Take the recent floods in Boulder as an example. Watching that devastation from afar made me so sad. Selfishly, I was glad we weren’t there for it, which is a horrible thing to think. But seeing familiar roads and neighborhoods under water was heart wrenching and hard to fathom in my dry state if I wasn’t seeing the evidence in photos and video.
However, when you put it into perspective, it’s not that bad. The people displaced by those floods likely have another safe structure to live in, even temporarily, and will have the assistance they need to rebuild. I recently read about a flood in Taiwan not too long ago and the people that lost their homes had to live in an abandoned elementary school for SEVEN YEARS. The building had no showers! Something like that could never happen in the U.S., especially not in the Boulder area. There’s just too much wealth there compared to other parts of the world. As my friend pointed out—a first world natural disaster is much different than a third world disaster.
That perspective helps me take difficulties in stride more, to be more thankful for the blessings I have and the circumstances I was born into. But it also makes me not want to belittle the tragedy that those people are experiencing. We donated to the relief efforts. I realize that it’s all relative: just as I am making a big deal of a move that may not be a big deal to many people, it is a big deal to me and that’s ok. It’s also ok that the flood tragedy is a big deal to the people experiencing while it may not be to a 3rd world citizen observing it. It’s all relative and what feels like a disaster is a disaster.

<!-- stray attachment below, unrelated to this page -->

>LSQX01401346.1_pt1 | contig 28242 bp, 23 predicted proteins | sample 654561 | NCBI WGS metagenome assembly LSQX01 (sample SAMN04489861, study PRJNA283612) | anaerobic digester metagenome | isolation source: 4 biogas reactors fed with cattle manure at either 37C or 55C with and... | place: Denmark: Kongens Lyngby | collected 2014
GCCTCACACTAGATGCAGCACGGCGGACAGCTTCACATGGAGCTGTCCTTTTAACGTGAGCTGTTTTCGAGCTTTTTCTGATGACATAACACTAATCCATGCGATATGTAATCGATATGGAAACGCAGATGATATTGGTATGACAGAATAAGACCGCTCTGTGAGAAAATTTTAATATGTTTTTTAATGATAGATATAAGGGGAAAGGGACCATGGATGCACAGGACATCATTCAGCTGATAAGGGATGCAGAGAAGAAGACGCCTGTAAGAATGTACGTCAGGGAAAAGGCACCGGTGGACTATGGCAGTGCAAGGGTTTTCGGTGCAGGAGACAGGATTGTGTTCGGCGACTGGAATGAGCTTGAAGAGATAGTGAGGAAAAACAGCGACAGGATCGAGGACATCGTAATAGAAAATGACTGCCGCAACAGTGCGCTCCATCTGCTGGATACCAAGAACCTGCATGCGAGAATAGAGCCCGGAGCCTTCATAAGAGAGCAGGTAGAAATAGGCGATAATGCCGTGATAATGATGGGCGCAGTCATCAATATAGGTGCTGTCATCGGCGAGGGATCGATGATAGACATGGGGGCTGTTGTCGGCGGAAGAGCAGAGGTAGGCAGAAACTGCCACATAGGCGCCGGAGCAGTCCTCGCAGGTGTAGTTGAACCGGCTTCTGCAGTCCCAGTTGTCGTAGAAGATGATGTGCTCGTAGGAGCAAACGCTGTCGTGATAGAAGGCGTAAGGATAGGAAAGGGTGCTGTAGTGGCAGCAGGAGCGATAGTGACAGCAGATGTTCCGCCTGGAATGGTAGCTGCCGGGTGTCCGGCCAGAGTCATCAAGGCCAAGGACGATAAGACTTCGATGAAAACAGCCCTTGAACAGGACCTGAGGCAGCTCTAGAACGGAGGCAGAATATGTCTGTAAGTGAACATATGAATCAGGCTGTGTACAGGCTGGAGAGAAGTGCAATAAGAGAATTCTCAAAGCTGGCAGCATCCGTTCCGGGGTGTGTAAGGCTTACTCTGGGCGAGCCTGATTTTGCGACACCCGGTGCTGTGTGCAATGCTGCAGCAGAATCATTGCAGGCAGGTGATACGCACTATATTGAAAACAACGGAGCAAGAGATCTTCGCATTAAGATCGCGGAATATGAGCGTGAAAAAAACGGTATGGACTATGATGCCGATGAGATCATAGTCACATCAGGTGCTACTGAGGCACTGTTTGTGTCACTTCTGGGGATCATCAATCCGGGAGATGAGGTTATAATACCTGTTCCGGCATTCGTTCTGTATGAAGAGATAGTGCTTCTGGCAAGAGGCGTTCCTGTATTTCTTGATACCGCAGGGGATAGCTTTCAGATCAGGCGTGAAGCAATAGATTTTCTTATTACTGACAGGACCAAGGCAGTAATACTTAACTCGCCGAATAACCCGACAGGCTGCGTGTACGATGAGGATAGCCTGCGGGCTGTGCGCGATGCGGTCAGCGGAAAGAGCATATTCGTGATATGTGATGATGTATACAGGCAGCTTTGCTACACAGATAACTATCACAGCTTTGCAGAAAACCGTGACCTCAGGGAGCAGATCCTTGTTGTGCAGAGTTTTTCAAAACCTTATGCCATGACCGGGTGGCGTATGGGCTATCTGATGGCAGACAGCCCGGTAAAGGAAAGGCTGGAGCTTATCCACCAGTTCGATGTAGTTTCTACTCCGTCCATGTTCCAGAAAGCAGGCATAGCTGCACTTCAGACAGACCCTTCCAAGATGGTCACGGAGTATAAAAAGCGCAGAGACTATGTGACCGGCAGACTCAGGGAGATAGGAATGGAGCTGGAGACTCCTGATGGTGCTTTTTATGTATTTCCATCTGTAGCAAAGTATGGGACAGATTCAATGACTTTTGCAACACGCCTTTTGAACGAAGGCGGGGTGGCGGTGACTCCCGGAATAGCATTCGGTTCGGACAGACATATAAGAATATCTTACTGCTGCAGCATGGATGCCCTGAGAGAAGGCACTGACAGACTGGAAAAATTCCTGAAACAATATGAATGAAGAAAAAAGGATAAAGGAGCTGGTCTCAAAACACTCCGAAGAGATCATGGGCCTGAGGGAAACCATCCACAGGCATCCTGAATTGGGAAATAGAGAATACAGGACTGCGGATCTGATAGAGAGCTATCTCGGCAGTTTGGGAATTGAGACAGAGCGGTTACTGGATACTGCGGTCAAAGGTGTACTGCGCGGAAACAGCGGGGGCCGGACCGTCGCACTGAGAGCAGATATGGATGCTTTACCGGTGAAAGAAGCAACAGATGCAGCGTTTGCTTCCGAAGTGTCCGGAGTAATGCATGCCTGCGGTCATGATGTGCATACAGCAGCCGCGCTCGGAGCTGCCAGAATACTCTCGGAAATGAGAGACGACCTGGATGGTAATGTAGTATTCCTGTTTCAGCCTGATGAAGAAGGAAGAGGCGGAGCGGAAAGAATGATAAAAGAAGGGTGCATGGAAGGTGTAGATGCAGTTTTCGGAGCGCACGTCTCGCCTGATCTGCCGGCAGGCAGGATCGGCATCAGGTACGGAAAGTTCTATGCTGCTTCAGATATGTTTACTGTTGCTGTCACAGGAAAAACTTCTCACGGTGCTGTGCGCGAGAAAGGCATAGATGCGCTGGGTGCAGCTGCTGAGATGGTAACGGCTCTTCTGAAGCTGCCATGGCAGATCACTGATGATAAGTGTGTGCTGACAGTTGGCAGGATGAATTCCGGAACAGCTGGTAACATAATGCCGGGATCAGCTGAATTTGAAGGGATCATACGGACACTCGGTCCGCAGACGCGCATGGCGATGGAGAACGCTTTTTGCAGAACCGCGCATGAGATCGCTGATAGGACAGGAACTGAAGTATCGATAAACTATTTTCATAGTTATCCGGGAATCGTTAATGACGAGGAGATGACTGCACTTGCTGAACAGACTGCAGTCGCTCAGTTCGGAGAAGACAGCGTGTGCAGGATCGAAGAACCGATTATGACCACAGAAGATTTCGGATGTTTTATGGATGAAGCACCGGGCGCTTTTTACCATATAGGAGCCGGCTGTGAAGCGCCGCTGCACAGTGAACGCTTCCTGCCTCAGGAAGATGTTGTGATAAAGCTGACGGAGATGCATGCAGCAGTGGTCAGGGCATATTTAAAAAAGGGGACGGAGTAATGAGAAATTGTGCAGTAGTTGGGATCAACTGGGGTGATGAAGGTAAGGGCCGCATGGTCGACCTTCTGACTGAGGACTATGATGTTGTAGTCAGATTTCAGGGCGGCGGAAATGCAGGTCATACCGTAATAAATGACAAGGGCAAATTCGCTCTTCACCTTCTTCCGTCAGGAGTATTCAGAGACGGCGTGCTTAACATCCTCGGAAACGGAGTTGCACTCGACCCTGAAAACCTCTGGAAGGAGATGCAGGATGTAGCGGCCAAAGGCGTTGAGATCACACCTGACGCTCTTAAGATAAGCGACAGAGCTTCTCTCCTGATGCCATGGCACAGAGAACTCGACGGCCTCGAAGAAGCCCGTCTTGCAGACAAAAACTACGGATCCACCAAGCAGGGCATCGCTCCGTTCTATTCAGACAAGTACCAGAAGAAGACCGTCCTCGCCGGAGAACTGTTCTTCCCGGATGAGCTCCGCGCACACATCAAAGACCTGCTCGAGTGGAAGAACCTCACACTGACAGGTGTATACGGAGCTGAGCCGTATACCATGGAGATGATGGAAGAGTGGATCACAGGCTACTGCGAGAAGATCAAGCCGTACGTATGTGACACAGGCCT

This widened perspective can also make me angry. Hearing about two more mass shootings in the U.S. in the past week makes my blood boil. When are Americans going to decide that enough is enough? When are people going to realize that owning a shotgun and a pistol is enough, and that not everyone needs access to an assault rifle?
I was commenting to a friend today that I really like the rule here that all pools have to be fenced with a latch too high for a child to reach. She explained the law more fully to me and all the regulations attached to it. I said it makes me much more comfortable with my children around pools, because in the U.S., there were several times where they literally could have just fallen right into a friend or family member’s pool. She told me that’s why the laws were enacted—to try and stop the number of children drowning in family pools. Well, that makes sense! I thought to myself—Australians take action! When there’s a problem, they put regulations in place to alleviate the magnitude of the problem, not solve in completely, but save a few lives at least. Why won’t Americans do that? I never had that perspective before.